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Zapata plans Net comeback

The fish oil and meat-casings firm says it is getting back into the Net business, reversing an earlier decision to cancel a number of online alliances.

    Zapata, a fish oil and meat-casings company, wants to start trolling again for Internet businesses.

    Zapata's announcement, made in light of improved financial markets, reverses an earlier decision to cancel a number of online alliances.

    Zapata said in October it was backing out of buying and investing in 31 Internet companies because of the decline in online companies' shares. Zapata shares rose 6.5625 to 13.75 in early afternoon trading after being halted earlier on the news.

    In May, Zapata burst onto the Internet scene with a $1.68 billion bid to buy No. 2 Internet directory Excite, an offer Excite promptly rejected. Before canceling its online plans, Zapata had agreed to buy or invest in Web sites, a move to try to compete with Web directories such as Yahoo and Excite.

    Just weeks after the company announced it was backing out of plans to acquire or invest in 31 Internet companies, it was slapped by a shareholder suit charging that Zapata and its executives made false and misleading statements about implementing its Internet strategy.

    In October, a class-action lawsuit was filed in the United States District Court for the Southern District of Texas on behalf of all purchasers of the common stock of Zapata from July 6, 1998, through October 15, 1998.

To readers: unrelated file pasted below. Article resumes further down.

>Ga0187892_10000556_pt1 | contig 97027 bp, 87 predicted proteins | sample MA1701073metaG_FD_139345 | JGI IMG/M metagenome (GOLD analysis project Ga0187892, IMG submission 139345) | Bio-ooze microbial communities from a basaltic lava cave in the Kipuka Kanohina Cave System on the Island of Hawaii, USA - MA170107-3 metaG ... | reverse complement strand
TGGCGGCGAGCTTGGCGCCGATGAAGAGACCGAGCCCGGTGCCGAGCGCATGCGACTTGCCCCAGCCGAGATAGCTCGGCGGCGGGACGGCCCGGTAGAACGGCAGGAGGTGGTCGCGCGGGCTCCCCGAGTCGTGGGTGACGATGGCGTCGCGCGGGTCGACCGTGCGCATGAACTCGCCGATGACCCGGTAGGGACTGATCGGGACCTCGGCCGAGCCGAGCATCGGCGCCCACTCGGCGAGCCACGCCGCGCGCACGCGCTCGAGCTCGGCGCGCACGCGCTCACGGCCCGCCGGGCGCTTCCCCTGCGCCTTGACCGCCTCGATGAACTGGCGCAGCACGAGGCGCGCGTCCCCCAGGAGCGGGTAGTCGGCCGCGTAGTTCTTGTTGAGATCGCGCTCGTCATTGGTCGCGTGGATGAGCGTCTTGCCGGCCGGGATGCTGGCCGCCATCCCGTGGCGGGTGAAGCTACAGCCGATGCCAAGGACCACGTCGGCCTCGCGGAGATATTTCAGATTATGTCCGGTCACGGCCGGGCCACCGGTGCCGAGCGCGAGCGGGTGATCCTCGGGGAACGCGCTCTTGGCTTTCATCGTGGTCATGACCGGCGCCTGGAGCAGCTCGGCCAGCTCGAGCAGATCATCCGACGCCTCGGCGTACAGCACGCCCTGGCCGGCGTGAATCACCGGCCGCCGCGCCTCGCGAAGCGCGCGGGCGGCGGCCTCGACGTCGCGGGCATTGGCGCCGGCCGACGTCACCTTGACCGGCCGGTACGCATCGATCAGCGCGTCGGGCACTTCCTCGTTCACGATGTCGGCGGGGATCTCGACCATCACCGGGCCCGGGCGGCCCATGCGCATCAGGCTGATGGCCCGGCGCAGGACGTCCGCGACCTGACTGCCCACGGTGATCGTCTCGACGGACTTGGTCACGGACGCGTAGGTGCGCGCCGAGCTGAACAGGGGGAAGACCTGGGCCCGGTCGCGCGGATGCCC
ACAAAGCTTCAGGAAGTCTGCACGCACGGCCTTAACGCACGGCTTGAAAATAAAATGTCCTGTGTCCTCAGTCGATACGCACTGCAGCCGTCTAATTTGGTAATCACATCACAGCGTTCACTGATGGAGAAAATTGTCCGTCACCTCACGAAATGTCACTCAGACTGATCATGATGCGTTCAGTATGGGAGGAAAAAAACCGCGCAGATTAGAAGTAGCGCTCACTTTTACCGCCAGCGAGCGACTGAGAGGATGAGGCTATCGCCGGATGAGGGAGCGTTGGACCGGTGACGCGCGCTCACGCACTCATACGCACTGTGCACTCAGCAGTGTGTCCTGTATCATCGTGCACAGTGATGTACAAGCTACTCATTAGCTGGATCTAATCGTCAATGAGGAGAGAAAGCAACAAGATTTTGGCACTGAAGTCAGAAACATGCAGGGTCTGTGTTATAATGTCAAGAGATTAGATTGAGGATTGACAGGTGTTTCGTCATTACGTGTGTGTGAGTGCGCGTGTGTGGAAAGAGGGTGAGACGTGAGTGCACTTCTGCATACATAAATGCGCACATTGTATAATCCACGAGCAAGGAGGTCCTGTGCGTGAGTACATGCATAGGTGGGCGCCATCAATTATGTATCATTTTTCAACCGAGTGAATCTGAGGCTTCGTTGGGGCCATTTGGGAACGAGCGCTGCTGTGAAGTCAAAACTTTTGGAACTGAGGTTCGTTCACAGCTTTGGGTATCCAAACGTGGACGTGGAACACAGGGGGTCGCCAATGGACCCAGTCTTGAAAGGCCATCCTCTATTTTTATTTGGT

Today, the company said it is returning to its original plans.

    "Since we began our strategic review two months ago, global financial markets have strengthened dramatically and the Internet sector, in particular, has been positively impacted," Avram Glazer, president of Zapata, said in a statement.

    The Houston-based company said its new Internet effort will focus on the development of an Internet-related brand name and a network of sites.

    Two months ago, Zapata told the companies that it had been negotiating with that it wouldn't go through with the transactions or that it might reconsider them after markets became more stable. The company also said it planned to create a subsidiary, Zap, and possibly hold an initial public offering or spin it off to shareholders.

    Zapata stock surged to its highest price in more than ten years when the company said in July that it planned to split into two companies to better focus on the Internet. The company said that it wanted to be one of the largest Internet companies in the world and went on a buying spree, adding services such as Web searches and online chat through small or little-known Web companies.

    Zapata, through its Zap subsidiary, had planned to enter the Internet space by creating a portal that its executives had characterized as the "roach motel"--eyeballs check in but they don't check out. The game plan entailed spinning off Zap in an initial public offering.

    But as the global markets slumped, especially hitting Internet stocks, Zapata canceled its plans to invest in or acquire such companies as Web community CoolChat, games information site Attitude Network, personal finance and investment Webzine Green, online college resource site GoCollege, and online community Bianca Troll Productions.

    Zapata also owns a packaging company, a fleet of fishing boats, and several processing plants that make fish meal and oil used in animal feed.

    Bloomberg contributed to this report.